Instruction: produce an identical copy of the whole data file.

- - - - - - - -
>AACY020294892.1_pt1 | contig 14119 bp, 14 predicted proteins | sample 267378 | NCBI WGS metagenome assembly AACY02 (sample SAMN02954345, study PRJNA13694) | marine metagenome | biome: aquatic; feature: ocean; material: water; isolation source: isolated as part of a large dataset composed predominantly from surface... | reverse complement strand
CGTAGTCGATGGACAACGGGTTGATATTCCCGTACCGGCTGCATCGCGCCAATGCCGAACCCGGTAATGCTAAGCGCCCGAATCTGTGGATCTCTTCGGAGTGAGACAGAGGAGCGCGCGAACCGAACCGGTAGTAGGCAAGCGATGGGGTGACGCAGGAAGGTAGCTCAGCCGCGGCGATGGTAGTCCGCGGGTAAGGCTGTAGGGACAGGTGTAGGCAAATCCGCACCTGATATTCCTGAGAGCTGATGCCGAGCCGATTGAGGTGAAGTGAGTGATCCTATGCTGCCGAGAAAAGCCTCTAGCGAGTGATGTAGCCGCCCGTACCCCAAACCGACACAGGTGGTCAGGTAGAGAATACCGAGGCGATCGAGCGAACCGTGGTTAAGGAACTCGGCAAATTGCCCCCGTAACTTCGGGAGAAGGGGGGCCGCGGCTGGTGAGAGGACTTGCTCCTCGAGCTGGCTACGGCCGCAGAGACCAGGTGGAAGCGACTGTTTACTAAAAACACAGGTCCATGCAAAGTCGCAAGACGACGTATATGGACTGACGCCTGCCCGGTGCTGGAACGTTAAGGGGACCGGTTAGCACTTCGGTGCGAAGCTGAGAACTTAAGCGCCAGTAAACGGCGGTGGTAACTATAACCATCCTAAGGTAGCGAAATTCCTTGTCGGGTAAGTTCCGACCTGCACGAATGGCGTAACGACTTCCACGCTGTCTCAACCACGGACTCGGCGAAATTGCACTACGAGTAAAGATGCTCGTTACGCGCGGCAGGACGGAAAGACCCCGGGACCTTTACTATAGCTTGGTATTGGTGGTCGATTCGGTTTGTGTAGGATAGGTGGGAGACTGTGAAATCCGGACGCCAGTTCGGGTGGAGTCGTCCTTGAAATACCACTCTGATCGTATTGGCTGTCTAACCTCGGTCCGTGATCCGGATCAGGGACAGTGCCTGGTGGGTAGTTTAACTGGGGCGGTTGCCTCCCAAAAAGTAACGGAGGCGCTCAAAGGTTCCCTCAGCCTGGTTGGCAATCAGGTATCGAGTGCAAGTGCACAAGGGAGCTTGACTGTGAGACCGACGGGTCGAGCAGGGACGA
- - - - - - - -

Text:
>AACY020294892.1_pt1 | contig 14119 bp, 14 predicted proteins | sample 267378 | NCBI WGS metagenome assembly AACY02 (sample SAMN02954345, study PRJNA13694) | marine metagenome | biome: aquatic; feature: ocean; material: water; isolation source: isolated as part of a large dataset composed predominantly from surface... | reverse complement strand
CGTAGTCGATGGACAACGGGTTGATATTCCCGTACCGGCTGCATCGCGCCAATGCCGAACCCGGTAATGCTAAGCGCCCGAATCTGTGGATCTCTTCGGAGTGAGACAGAGGAGCGCGCGAACCGAACCGGTAGTAGGCAAGCGATGGGGTGACGCAGGAAGGTAGCTCAGCCGCGGCGATGGTAGTCCGCGGGTAAGGCTGTAGGGACAGGTGTAGGCAAATCCGCACCTGATATTCCTGAGAGCTGATGCCGAGCCGATTGAGGTGAAGTGAGTGATCCTATGCTGCCGAGAAAAGCCTCTAGCGAGTGATGTAGCCGCCCGTACCCCAAACCGACACAGGTGGTCAGGTAGAGAATACCGAGGCGATCGAGCGAACCGTGGTTAAGGAACTCGGCAAATTGCCCCCGTAACTTCGGGAGAAGGGGGGCCGCGGCTGGTGAGAGGACTTGCTCCTCGAGCTGGCTACGGCCGCAGAGACCAGGTGGAAGCGACTGTTTACTAAAAACACAGGTCCATGCAAAGTCGCAAGACGACGTATATGGACTGACGCCTGCCCGGTGCTGGAACGTTAAGGGGACCGGTTAGCACTTCGGTGCGAAGCTGAGAACTTAAGCGCCAGTAAACGGCGGTGGTAACTATAACCATCCTAAGGTAGCGAAATTCCTTGTCGGGTAAGTTCCGACCTGCACGAATGGCGTAACGACTTCCACGCTGTCTCAACCACGGACTCGGCGAAATTGCACTACGAGTAAAGATGCTCGTTACGCGCGGCAGGACGGAAAGACCCCGGGACCTTTACTATAGCTTGGTATTGGTGGTCGATTCGGTTTGTGTAGGATAGGTGGGAGACTGTGAAATCCGGACGCCAGTTCGGGTGGAGTCGTCCTTGAAATACCACTCTGATCGTATTGGCTGTCTAACCTCGGTCCGTGATCCGGATCAGGGACAGTGCCTGGTGGGTAGTTTAACTGGGGCGGTTGCCTCCCAAAAAGTAACGGAGGCGCTCAAAGGTTCCCTCAGCCTGGTTGGCAATCAGGTATCGAGTGCAAGTGCACAAGGGAGCTTGACTGTGAGACCGACGGGTCGAGCAGGGACGA